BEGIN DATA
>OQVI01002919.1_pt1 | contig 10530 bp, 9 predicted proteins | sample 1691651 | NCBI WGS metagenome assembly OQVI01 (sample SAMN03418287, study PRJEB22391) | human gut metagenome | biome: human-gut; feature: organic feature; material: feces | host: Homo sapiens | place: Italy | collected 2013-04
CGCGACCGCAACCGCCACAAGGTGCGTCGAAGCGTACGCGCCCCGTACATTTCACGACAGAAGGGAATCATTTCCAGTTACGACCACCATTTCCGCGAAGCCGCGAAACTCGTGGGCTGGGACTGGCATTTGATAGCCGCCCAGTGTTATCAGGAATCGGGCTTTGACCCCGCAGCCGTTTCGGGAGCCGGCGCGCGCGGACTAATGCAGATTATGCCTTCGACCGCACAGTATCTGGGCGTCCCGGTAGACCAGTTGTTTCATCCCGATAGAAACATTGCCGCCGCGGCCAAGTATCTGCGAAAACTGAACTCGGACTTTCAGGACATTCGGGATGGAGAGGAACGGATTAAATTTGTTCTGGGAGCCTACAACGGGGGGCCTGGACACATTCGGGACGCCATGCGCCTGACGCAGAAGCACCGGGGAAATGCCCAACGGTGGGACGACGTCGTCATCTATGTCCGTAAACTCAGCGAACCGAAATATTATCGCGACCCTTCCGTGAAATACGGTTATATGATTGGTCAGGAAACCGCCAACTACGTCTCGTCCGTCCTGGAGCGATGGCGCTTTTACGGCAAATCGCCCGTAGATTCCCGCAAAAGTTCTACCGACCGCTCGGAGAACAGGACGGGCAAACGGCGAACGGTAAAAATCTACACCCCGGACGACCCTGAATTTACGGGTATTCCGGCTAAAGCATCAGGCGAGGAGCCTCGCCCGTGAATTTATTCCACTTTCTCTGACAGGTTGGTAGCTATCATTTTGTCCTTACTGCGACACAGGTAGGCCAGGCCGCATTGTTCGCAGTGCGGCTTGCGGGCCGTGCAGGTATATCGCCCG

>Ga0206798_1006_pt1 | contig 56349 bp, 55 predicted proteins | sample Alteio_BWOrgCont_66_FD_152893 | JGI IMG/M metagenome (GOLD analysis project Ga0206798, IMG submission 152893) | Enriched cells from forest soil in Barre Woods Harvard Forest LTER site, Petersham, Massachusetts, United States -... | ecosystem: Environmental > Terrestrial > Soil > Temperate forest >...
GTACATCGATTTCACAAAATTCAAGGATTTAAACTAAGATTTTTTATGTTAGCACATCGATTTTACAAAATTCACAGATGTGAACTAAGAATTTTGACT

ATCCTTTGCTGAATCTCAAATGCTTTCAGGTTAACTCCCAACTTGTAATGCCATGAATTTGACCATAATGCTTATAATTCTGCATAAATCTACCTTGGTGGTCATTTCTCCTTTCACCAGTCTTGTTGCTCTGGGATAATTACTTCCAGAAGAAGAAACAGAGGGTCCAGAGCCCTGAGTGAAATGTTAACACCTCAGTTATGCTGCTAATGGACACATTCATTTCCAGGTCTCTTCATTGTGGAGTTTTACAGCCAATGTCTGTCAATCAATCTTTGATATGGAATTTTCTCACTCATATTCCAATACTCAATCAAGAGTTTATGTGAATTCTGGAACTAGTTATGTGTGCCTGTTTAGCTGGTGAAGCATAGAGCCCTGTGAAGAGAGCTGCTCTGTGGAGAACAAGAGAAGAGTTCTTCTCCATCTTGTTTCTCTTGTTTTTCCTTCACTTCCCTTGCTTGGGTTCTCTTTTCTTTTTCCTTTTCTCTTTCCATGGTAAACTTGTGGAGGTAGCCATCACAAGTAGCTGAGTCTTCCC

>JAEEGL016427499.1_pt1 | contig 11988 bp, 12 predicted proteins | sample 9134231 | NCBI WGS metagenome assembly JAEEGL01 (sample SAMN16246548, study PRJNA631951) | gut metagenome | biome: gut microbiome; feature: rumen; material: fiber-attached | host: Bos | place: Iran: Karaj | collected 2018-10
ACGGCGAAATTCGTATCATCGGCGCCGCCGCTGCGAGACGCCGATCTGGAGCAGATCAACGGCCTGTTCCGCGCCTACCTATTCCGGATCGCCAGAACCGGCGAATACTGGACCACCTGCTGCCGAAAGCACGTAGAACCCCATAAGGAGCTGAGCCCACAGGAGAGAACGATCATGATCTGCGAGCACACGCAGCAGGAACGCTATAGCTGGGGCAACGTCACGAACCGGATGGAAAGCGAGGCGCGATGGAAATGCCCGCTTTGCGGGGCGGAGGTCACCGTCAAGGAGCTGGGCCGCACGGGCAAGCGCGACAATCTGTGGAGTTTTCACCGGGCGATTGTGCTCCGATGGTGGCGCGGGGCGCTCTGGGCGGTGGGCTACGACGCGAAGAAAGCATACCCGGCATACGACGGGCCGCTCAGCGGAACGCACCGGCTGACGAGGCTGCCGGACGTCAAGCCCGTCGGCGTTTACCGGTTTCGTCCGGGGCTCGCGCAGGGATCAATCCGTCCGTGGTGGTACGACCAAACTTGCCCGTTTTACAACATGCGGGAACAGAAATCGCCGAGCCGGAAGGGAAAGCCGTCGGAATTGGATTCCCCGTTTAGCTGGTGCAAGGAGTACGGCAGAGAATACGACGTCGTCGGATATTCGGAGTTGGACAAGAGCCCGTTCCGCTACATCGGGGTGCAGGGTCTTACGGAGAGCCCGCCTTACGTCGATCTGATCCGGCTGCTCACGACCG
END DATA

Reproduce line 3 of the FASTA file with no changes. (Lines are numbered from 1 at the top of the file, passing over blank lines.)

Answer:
>Ga0206798_1006_pt1 | contig 56349 bp, 55 predicted proteins | sample Alteio_BWOrgCont_66_FD_152893 | JGI IMG/M metagenome (GOLD analysis project Ga0206798, IMG submission 152893) | Enriched cells from forest soil in Barre Woods Harvard Forest LTER site, Petersham, Massachusetts, United States -... | ecosystem: Environmental > Terrestrial > Soil > Temperate forest >...